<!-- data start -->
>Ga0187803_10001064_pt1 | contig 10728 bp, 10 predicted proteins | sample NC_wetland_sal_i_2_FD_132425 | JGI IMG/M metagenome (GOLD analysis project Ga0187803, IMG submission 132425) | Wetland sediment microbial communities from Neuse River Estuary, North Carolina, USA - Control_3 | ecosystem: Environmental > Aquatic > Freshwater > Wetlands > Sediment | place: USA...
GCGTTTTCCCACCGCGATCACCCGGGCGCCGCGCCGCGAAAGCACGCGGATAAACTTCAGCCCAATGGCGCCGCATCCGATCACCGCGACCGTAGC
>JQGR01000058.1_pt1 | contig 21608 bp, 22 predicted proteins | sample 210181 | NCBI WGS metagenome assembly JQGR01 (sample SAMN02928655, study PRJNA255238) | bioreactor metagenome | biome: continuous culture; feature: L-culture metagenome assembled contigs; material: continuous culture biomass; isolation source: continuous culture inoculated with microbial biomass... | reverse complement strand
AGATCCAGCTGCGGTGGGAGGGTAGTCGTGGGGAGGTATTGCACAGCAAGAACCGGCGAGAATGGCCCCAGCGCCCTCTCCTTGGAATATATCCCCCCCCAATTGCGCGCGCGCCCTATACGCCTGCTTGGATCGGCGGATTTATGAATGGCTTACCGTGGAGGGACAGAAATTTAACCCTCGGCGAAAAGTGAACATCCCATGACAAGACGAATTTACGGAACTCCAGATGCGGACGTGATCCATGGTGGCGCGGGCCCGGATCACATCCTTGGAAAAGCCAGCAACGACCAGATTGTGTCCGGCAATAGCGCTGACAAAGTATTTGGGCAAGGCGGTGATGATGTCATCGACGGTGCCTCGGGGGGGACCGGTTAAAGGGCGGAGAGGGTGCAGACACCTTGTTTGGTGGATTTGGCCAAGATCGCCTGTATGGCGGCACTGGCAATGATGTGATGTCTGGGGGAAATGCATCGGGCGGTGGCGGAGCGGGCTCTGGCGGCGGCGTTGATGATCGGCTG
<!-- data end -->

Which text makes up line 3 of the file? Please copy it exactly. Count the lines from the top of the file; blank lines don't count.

>JQGR01000058.1_pt1 | contig 21608 bp, 22 predicted proteins | sample 210181 | NCBI WGS metagenome assembly JQGR01 (sample SAMN02928655, study PRJNA255238) | bioreactor metagenome | biome: continuous culture; feature: L-culture metagenome assembled contigs; material: continuous culture biomass; isolation source: continuous culture inoculated with microbial biomass... | reverse complement strand